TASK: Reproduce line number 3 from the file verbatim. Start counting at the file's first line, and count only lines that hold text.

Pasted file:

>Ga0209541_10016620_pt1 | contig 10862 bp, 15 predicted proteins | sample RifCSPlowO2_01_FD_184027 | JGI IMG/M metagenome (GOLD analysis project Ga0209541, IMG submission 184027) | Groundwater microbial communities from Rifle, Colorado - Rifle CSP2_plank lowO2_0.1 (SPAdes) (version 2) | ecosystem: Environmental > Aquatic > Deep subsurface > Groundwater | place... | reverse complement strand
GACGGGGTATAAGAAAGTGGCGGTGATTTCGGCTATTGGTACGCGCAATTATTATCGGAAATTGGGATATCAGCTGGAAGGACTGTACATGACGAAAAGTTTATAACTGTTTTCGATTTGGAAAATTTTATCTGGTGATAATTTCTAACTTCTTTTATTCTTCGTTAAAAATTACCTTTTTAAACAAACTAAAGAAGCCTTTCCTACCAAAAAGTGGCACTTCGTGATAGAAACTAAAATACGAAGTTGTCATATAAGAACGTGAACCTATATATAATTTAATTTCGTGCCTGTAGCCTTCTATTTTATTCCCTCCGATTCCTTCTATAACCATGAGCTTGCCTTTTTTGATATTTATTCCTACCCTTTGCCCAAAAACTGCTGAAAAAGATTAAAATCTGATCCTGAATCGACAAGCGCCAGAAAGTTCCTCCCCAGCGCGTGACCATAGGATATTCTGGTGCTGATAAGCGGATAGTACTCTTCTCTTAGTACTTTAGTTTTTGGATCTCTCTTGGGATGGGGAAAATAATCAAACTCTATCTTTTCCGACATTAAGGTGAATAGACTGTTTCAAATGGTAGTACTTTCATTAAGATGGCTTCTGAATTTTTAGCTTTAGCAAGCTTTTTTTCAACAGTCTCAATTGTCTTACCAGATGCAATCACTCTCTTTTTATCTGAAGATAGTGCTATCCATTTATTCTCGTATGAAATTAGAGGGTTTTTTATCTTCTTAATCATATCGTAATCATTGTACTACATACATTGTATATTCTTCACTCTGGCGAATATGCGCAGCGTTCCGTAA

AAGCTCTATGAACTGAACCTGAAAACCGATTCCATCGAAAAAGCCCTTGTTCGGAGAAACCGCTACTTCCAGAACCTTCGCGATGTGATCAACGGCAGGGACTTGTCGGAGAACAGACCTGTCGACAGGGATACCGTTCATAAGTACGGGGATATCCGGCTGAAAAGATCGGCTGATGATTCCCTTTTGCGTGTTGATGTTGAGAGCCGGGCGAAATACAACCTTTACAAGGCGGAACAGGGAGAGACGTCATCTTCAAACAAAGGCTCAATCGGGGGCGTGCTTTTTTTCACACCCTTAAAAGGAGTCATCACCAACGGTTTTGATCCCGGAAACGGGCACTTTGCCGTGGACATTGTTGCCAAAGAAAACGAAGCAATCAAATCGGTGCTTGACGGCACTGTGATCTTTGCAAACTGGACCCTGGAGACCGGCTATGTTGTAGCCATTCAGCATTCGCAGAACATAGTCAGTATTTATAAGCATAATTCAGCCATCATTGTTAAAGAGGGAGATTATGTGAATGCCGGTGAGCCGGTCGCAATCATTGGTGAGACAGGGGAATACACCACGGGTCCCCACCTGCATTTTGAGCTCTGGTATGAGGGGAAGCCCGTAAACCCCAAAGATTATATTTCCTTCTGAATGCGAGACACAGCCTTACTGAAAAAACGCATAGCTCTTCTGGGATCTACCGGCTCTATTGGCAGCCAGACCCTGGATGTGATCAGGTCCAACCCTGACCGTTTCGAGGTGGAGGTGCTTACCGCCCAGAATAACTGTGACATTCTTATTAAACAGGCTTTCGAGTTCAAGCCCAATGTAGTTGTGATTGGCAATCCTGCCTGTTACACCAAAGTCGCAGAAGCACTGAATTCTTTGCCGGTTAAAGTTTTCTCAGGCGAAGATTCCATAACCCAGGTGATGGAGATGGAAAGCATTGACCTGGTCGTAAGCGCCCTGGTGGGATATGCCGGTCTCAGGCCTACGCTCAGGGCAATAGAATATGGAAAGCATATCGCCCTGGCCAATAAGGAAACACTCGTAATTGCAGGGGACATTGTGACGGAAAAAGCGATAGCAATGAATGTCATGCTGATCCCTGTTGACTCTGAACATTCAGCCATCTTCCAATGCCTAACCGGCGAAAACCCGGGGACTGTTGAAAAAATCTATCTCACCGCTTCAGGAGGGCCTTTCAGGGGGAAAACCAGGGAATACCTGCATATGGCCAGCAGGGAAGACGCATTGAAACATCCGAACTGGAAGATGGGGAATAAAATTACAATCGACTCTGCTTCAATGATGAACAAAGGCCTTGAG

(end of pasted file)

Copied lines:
AAGCTCTATGAACTGAACCTGAAAACCGATTCCATCGAAAAAGCCCTTGTTCGGAGAAACCGCTACTTCCAGAACCTTCGCGATGTGATCAACGGCAGGGACTTGTCGGAGAACAGACCTGTCGACAGGGATACCGTTCATAAGTACGGGGATATCCGGCTGAAAAGATCGGCTGATGATTCCCTTTTGCGTGTTGATGTTGAGAGCCGGGCGAAATACAACCTTTACAAGGCGGAACAGGGAGAGACGTCATCTTCAAACAAAGGCTCAATCGGGGGCGTGCTTTTTTTCACACCCTTAAAAGGAGTCATCACCAACGGTTTTGATCCCGGAAACGGGCACTTTGCCGTGGACATTGTTGCCAAAGAAAACGAAGCAATCAAATCGGTGCTTGACGGCACTGTGATCTTTGCAAACTGGACCCTGGAGACCGGCTATGTTGTAGCCATTCAGCATTCGCAGAACATAGTCAGTATTTATAAGCATAATTCAGCCATCATTGTTAAAGAGGGAGATTATGTGAATGCCGGTGAGCCGGTCGCAATCATTGGTGAGACAGGGGAATACACCACGGGTCCCCACCTGCATTTTGAGCTCTGGTATGAGGGGAAGCCCGTAAACCCCAAAGATTATATTTCCTTCTGAATGCGAGACACAGCCTTACTGAAAAAACGCATAGCTCTTCTGGGATCTACCGGCTCTATTGGCAGCCAGACCCTGGATGTGATCAGGTCCAACCCTGACCGTTTCGAGGTGGAGGTGCTTACCGCCCAGAATAACTGTGACATTCTTATTAAACAGGCTTTCGAGTTCAAGCCCAATGTAGTTGTGATTGGCAATCCTGCCTGTTACACCAAAGTCGCAGAAGCACTGAATTCTTTGCCGGTTAAAGTTTTCTCAGGCGAAGATTCCATAACCCAGGTGATGGAGATGGAAAGCATTGACCTGGTCGTAAGCGCCCTGGTGGGATATGCCGGTCTCAGGCCTACGCTCAGGGCAATAGAATATGGAAAGCATATCGCCCTGGCCAATAAGGAAACACTCGTAATTGCAGGGGACATTGTGACGGAAAAAGCGATAGCAATGAATGTCATGCTGATCCCTGTTGACTCTGAACATTCAGCCATCTTCCAATGCCTAACCGGCGAAAACCCGGGGACTGTTGAAAAAATCTATCTCACCGCTTCAGGAGGGCCTTTCAGGGGGAAAACCAGGGAATACCTGCATATGGCCAGCAGGGAAGACGCATTGAAACATCCGAACTGGAAGATGGGGAATAAAATTACAATCGACTCTGCTTCAATGATGAACAAAGGCCTTGAG